Homelessness Nonfiction Observations Seattle

Street Scenes.

The woman walking in front of me on the sidewalk was wearing a short skirt and a sleeveless blouse. After stepping out of the street he readjusted the strap of the large duffel bag on his shoulder and began to drift towards her. Uneven stubble covered his face and his hair stuck out in several directions.

“Hi,” he said, smiling with both his eyes and lips. “How are you?”

She swept past him without turning her head. Unfazed, he then saw me.

“OH, COME ON!” he exclaimed, his voice more delighted than annoyed. He clearly recognized me.

As he continued to grin at me, I offered, “Hi.” I know you, too…

“Hi! How are you?” he greeted, his voice warm and his eyes bright.

“Fine, thank you. How are you?” You were one of my patients, but from where…?

“I’m good, thanks. It’s so nice to see you!” Neither one of us stopped walking, though he slowed down just as I began to cross the street.

I waved good-bye to him. He waved back.

Oh! I last saw you in jail! You thought you were a machine! You told me that everyone could read your thoughts! You shouted at the walls of your cell—

—and how much better you look now![1. The moment someone changes out of a hospital gown or a jail uniform into casual clothes he will immediately look more healthy, independent, and dignified.]

My father was telling me a story as we walked past the corner store. I’m not sure if he saw the man approach me.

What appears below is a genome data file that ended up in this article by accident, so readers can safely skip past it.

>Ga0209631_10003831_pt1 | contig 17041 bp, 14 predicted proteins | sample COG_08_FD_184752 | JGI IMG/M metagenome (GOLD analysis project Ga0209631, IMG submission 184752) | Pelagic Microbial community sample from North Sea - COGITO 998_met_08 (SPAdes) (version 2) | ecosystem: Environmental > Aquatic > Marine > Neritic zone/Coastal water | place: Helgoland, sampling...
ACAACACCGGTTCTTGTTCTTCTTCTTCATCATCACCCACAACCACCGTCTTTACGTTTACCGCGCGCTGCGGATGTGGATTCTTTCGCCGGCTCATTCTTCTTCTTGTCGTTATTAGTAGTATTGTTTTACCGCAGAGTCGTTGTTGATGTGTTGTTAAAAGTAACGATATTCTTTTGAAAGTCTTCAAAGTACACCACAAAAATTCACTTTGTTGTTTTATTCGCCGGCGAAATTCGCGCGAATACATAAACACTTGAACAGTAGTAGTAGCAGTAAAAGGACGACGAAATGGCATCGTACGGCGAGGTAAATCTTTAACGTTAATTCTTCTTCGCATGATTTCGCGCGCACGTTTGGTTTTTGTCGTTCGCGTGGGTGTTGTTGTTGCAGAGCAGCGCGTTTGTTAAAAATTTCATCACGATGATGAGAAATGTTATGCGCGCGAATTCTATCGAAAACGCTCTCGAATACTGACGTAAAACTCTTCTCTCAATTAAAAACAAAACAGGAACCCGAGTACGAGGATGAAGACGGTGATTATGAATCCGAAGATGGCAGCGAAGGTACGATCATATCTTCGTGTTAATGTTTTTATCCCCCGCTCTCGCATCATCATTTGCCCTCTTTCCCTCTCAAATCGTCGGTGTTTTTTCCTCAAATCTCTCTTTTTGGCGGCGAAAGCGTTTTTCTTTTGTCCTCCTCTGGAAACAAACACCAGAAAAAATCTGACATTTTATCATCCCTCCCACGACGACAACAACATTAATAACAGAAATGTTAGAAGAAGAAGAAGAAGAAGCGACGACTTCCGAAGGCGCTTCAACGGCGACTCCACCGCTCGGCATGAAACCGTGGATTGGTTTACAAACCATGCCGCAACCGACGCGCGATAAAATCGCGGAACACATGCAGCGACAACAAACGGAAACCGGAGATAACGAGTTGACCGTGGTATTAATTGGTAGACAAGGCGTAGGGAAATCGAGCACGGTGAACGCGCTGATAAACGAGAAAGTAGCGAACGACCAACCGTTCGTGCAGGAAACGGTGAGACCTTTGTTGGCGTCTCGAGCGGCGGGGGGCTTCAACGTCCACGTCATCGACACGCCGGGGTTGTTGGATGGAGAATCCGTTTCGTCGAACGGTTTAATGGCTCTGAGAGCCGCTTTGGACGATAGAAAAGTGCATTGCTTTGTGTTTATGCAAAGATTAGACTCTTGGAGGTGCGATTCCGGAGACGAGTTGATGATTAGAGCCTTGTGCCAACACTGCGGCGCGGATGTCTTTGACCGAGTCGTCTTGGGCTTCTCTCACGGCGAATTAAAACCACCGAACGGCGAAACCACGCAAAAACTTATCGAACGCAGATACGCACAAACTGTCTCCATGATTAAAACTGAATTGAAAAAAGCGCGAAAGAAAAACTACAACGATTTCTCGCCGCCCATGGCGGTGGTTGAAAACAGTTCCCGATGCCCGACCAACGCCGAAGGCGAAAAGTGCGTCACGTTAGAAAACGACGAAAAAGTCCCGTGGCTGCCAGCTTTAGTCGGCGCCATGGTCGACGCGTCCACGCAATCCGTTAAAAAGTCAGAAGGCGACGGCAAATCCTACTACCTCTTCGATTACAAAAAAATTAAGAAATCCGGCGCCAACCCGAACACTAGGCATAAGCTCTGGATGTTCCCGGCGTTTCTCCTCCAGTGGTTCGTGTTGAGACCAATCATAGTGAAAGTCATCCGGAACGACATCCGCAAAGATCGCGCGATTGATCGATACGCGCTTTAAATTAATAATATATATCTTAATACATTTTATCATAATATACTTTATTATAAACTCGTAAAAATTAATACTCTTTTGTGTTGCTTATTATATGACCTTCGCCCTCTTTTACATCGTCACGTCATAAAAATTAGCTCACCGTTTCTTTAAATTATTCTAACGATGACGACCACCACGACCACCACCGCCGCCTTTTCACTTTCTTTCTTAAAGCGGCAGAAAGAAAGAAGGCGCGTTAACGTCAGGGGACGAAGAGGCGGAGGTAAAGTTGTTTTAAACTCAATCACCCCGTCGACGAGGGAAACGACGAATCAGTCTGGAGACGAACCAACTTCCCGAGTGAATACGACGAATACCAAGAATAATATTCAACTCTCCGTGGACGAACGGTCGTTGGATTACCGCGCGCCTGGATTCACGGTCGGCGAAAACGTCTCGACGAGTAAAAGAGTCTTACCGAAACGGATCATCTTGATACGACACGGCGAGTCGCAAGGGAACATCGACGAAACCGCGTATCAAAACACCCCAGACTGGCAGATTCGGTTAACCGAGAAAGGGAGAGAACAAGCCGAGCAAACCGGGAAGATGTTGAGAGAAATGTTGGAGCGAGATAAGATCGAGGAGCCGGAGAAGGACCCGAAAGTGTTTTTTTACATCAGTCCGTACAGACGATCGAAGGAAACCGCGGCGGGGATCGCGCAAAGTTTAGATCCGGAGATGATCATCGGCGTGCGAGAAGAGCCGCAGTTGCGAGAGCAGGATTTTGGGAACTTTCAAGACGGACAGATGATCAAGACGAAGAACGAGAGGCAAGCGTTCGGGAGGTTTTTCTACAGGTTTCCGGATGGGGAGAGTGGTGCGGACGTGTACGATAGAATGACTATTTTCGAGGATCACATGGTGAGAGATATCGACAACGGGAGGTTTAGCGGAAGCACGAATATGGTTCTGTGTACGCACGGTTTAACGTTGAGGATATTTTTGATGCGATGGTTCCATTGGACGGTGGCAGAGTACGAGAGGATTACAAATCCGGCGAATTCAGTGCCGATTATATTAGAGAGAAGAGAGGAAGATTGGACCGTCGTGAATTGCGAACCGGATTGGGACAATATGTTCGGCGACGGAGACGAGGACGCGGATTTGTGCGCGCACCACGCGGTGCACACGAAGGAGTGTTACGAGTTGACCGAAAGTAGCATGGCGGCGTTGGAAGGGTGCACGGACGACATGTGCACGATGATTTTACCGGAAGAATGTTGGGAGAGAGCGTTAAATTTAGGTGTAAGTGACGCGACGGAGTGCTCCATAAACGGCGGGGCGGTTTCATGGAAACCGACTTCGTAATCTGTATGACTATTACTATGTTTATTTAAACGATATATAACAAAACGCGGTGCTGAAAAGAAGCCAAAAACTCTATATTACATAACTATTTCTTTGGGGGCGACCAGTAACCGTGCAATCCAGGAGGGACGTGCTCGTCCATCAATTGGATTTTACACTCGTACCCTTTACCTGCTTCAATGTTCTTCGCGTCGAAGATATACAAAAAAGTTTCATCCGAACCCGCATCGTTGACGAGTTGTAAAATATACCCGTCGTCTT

“Hey, can you spare some change?”

Turning my head with a small smile and looking at his face, I said, “No.”

“Oh, hey now,” the man said, starting to walk next to me. He then reached out and stroked my arm. “I just want to touch you.”

“DON’T TOUCH ME!” I shouted, still walking. The man stopped. My father, taken aback, looked at the man over his shoulder, though remained silent.

“Go on,” I said lightly to my father, who then did. However, I didn’t hear anything he said. Did that actually just happen?[2. In my years of working with people who are homeless it has been rare for anyone to touch me. This includes people who were actively psychotic or acutely intoxicated. Furthermore, when people have touched me, it was within the bounds of social convention: We shook hands, gave high fives, bumped fists. Hence my alarm after this man touched me.]

The yellow sign on the fence reads: “Illegal activities and loitering not permitted.”

Within the confines of the fence are at least ten tents arranged in a half circle. Some are reinforced with several layers of duct tape. Others are covered with blue tarps.

A small barbecue grill, round and uncovered, is in the center of the circle.

A freeway ramp is on the other side of the fence. Trucks with 18 wheels, cars running on electricity alone, clunkers painted different colors, sleek sedans with round logos, and vans carrying kids, groceries, sporting equipment, and DVDs roll past.

The camps have grown this year.